Friday, June 15, 2007

Conference time again!

Well, it is that fabulous (nay magical) time of year – UNISON Conference is upon us. With a reactionary New Labour Government attacking our jobs, our public services and our pay at the same time as our Labour Party is changing its leadership in an election in which we could have a massive voice the coming week could be a brilliant opportunity to build and to raise the profile of what could so easily be the best trade union in the country (if not the world…)

Could be…

Unfortunately Conference will not get to debate a choice between different strategies.

There is a coherent strategy in the movement. It is based upon an acceptance that the Government’s attacks upon our members’ jobs and pay are part and parcel of the attack upon public services which is central to New Labour politics. Not only are these attacks united in their origins, our members experience them at the same time, and they all contribute to the anger which does exist, and from which we could mobilise the action necessary to turn the tide.

However, UNISON’s structures and strategies do not encourage us to make these links. We fight on pay, sector by sector. We don’t link the fight on pay to the fight against privatisation, which is hampered by illusions that Gordon Brown will listen to us. The structure of employment itself in our two largest service groups, together with our acquiescence in the anti-union laws, makes it almost impossible for us to even conceive of a national fight against job cuts.

Therefore those of us who want a realistic and effective response to a hostile reactionary Government will have our work cut out in the coming week. Attempts to even debate UNISON support for an effective joint union response to privatisation have been stifled and you could bet the expenses of the entire National Executive Council that valiant efforts by branches to get our main National Delegate Conference to discuss the Government’s public sector pay cut policy will face obstruction.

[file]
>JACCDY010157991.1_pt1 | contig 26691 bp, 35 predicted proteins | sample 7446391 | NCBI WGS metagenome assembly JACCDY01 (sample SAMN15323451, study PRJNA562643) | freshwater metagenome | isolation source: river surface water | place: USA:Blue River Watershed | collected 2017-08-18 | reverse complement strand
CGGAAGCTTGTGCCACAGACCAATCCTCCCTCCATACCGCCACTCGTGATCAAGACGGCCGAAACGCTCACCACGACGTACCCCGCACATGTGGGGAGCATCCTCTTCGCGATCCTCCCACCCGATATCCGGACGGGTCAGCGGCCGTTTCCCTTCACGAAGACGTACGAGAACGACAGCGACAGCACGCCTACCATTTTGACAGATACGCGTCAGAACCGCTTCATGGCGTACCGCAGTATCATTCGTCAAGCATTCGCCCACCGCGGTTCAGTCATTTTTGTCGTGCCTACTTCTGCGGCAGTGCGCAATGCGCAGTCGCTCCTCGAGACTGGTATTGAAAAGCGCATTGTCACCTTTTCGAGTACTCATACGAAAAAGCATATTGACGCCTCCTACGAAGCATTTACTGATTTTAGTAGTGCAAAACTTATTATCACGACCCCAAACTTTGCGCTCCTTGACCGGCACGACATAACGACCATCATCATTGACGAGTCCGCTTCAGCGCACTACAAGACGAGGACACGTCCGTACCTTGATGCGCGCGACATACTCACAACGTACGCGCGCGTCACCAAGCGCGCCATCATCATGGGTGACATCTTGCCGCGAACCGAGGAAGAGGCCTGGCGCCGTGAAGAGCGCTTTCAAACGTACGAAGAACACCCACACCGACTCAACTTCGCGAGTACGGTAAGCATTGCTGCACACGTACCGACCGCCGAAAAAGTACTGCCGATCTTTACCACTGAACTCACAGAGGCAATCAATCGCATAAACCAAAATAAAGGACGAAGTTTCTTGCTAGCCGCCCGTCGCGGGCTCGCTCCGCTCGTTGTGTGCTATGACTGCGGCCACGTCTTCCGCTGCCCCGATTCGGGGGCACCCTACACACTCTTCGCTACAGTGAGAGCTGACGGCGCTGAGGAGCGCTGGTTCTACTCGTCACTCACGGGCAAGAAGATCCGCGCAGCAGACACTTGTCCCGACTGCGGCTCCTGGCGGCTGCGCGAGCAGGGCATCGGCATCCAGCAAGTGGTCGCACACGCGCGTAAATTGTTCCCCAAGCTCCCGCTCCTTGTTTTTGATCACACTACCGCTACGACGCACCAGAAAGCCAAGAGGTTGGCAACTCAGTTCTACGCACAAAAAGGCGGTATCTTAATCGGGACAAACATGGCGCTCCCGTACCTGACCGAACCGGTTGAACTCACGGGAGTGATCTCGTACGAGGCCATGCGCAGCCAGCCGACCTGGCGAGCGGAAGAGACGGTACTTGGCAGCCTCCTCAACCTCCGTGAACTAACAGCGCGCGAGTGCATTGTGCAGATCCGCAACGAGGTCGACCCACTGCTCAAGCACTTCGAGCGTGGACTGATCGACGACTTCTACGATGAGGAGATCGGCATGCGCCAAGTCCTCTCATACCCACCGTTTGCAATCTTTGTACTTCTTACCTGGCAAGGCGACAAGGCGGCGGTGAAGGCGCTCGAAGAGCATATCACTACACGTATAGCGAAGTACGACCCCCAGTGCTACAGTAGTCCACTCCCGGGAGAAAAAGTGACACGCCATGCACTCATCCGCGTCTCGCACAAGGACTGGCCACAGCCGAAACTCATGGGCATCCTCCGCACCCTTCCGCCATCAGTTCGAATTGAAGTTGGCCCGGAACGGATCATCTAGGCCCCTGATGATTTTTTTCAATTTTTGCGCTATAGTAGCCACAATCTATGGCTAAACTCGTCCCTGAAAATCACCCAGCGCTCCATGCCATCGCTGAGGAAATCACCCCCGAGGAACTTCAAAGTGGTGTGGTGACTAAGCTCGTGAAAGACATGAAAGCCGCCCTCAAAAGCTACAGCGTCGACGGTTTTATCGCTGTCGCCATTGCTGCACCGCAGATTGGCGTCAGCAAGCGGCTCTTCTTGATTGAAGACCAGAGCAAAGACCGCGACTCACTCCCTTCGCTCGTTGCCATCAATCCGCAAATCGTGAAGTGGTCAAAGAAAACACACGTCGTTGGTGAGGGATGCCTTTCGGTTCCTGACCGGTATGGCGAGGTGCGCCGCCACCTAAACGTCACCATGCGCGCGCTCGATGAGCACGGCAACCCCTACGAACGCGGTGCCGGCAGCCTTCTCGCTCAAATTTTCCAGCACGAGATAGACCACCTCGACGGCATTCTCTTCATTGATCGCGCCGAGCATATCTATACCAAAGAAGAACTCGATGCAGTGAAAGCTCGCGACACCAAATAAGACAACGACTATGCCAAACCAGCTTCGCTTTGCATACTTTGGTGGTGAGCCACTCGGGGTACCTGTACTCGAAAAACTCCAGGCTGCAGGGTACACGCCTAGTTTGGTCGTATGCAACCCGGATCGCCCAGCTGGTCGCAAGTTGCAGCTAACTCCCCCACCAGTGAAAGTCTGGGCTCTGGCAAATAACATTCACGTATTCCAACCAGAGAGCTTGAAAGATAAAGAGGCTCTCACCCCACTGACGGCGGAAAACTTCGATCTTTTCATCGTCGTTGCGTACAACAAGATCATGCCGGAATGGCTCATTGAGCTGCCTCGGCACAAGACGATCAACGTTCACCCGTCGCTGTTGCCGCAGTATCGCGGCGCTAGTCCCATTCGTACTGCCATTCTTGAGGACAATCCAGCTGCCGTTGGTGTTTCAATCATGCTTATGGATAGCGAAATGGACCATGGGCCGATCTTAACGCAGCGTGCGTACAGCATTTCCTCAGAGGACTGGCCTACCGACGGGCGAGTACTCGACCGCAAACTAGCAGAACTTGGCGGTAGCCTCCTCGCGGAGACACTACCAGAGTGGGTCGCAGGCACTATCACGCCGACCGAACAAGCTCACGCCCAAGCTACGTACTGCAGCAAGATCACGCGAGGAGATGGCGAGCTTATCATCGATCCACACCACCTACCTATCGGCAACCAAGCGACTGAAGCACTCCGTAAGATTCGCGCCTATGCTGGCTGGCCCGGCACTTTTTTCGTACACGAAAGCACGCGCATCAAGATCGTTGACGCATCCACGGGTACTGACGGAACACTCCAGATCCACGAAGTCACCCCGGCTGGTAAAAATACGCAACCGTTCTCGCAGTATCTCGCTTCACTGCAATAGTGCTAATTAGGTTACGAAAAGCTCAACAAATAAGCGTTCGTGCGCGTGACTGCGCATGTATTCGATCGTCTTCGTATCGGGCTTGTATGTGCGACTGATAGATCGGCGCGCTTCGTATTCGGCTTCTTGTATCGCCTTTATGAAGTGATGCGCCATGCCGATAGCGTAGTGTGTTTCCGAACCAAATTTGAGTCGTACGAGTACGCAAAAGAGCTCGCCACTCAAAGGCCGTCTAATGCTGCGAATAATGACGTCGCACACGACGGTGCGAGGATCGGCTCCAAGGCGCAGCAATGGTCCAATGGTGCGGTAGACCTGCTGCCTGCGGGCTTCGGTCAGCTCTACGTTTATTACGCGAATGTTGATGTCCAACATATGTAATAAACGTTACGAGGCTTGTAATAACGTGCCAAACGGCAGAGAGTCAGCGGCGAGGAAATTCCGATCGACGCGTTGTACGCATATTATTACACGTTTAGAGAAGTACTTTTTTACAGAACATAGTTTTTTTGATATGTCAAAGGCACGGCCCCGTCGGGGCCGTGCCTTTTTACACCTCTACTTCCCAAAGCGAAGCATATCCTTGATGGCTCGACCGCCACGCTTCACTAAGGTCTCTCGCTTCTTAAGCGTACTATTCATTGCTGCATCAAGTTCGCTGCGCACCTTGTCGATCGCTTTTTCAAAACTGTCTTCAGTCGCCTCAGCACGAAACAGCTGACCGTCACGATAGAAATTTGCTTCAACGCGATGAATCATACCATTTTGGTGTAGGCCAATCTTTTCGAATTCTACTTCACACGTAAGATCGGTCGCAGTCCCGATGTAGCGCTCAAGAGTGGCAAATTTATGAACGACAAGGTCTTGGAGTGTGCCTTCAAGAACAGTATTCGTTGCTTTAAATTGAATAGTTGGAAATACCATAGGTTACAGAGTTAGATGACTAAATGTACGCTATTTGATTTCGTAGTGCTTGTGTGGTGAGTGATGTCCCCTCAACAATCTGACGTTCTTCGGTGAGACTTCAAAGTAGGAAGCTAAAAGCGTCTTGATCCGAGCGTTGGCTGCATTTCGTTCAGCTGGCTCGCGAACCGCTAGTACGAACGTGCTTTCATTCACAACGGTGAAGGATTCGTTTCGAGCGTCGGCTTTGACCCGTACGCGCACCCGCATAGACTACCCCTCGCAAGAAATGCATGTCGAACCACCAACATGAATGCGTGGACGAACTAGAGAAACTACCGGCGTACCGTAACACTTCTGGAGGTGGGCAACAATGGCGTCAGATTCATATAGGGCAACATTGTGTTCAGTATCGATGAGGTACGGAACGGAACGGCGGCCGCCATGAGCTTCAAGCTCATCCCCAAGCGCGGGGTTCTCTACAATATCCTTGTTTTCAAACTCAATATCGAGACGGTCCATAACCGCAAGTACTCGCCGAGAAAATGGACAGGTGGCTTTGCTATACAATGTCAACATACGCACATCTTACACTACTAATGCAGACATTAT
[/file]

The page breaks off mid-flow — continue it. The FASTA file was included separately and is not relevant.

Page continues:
There is a glaring contradiction between the interests of our members – in fair pay, secure jobs and public services – and support for Gordon Brown and Alan Johnson. However, whilst the CWU were able to overturn the decision of their Executive in relation to the Labour Party elections, UNISON Conference has no such power.

Our Union needs to change direction. Our Conference will demonstrate that need, but we will be lucky if it does more than that. Beyond Conference, activists need to build unity with other public service unions in particular in order to build the coming fight against the Brown Government.

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